Glory days of the Herald
Former Surrey Herald editor Richard Parsons recalls his enduring relationship with the newspaper
THE day I heard of the Herald’s imminent closure, I tweeted: “Sad news… career kept taking me back there until our final parting in 2002.”
As well as being evidence I am clinging to the coattails of the digital media revolution, it summed up a relationship that goes back nearly 50 years.
I had two spells at the Herald in Chertsey, latterly as editor, from 1994 to 2002, but my first contact was during the ’60s – with the Staines & Egham News, its sister title. I was very keen on a young lady reporter who worked in the Staines office after meeting her on a training course.
Even though I had a job in Southall, I remember one weekend, when she was not well, I undertook her assignments for her. Such was young love!
I remember the principal job was covering the Ashford Hospital Dog Show and having to meticulously record the results, to keep her editor, the late Jack Bosher, happy.
All these years later, Judy is my wife and will be remembered by readers for her village columns about life in Sunbury, Shepperton, Laleham and beyond.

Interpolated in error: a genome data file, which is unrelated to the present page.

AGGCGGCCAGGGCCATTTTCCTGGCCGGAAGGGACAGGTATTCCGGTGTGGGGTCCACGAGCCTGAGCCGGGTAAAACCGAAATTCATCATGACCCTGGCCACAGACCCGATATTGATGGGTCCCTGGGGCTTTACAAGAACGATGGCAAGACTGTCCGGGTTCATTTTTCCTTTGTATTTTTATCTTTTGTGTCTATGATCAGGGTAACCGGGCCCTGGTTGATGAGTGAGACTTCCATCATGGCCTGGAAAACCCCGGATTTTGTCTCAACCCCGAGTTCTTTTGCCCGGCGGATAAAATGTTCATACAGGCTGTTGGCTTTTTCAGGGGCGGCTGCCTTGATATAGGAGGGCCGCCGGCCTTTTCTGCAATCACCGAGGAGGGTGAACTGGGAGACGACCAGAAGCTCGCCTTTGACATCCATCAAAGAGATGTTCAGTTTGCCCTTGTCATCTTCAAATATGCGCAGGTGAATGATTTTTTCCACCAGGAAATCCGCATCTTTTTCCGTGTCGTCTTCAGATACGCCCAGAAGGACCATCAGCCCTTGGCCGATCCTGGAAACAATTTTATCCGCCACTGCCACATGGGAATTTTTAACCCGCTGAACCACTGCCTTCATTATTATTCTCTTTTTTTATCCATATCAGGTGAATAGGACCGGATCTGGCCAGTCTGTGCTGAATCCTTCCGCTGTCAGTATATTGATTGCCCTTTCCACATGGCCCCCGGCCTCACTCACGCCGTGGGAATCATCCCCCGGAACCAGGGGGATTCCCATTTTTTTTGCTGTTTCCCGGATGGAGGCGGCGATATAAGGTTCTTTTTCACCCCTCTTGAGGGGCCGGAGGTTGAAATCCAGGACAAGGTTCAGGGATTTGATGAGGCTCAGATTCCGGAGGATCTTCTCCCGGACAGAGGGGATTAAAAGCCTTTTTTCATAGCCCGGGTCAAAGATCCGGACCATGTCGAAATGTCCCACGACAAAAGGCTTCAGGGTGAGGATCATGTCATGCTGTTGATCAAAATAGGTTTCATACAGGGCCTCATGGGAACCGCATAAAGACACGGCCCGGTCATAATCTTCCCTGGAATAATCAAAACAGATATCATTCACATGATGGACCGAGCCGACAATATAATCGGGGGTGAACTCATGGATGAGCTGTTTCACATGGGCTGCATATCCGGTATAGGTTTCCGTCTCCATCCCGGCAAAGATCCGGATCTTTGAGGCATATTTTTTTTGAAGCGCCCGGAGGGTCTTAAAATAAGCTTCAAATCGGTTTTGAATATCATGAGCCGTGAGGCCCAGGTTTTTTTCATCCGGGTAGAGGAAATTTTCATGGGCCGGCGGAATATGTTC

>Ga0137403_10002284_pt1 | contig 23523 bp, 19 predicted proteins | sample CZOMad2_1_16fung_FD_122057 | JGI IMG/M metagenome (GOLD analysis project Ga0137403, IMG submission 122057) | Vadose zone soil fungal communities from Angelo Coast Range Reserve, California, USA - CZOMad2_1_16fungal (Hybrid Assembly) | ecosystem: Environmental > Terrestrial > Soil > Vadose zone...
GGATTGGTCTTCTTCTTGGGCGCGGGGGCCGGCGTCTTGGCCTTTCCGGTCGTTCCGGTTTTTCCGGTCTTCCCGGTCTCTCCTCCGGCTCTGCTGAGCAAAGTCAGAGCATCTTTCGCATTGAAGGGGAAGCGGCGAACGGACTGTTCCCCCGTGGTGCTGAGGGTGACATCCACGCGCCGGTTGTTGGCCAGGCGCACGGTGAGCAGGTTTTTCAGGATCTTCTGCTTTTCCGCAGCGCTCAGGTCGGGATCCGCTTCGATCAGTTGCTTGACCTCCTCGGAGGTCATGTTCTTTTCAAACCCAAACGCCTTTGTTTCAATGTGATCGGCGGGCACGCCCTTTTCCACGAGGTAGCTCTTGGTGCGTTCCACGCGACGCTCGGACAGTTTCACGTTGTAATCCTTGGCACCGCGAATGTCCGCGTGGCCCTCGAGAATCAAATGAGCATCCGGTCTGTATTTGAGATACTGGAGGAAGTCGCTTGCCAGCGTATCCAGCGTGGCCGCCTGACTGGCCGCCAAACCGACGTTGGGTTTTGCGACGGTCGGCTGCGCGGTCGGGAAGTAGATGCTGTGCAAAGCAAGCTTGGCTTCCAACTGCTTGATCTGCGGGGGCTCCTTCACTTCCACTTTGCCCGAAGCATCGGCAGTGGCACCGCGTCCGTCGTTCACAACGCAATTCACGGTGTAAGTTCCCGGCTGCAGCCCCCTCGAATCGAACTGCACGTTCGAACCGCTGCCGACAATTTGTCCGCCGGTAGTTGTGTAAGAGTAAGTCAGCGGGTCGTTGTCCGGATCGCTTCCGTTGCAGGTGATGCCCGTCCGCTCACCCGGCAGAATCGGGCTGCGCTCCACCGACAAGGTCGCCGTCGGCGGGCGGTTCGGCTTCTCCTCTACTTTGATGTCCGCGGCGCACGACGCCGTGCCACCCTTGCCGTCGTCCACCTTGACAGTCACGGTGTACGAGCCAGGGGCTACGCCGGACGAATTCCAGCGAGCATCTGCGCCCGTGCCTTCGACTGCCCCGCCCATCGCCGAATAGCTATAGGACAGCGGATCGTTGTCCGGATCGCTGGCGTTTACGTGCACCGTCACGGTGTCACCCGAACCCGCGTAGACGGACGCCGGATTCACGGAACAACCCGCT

She became news editor for the editions north of the Thames and shares with me the devastating loss of the Herald.
The news came as a shock. I appreciate the troubles local newspapers are having after the migration of advertising revenue to the internet but somehow I thought the Herald would adjust.
A talk I delivered on occasion to community groups about life on the paper inevitably contained a potted history of a publication that at one time sold 45,000 weekly copies.
It peaked when Woking FC won the FA Amateur Cup at Wembley and not enough papers could be printed to meet demand.
My first spell on the paper was in the early 1980s, as a sub-editor.
The editor was Peter Hurst and I had dinner with him and several others from those days only last month. We raised a glass to the loss of an institution.
Imagine the pride I felt when, in 1994, I was asked to move from editing the Uxbridge Gazette series to Chertsey to run MY local paper, the one that served the area in which I lived.
It was all-consuming. I brought the job home with me each evening and at weekends.
It caused me to let slip some close friendships I valued because I simply did not have the time. But it was all worth it.
What a great thing to put on your life’s CV, to be on that roll of honour of the remarkably few people who have taken the editor’s chair.
I shall treasure this final copy of the paper.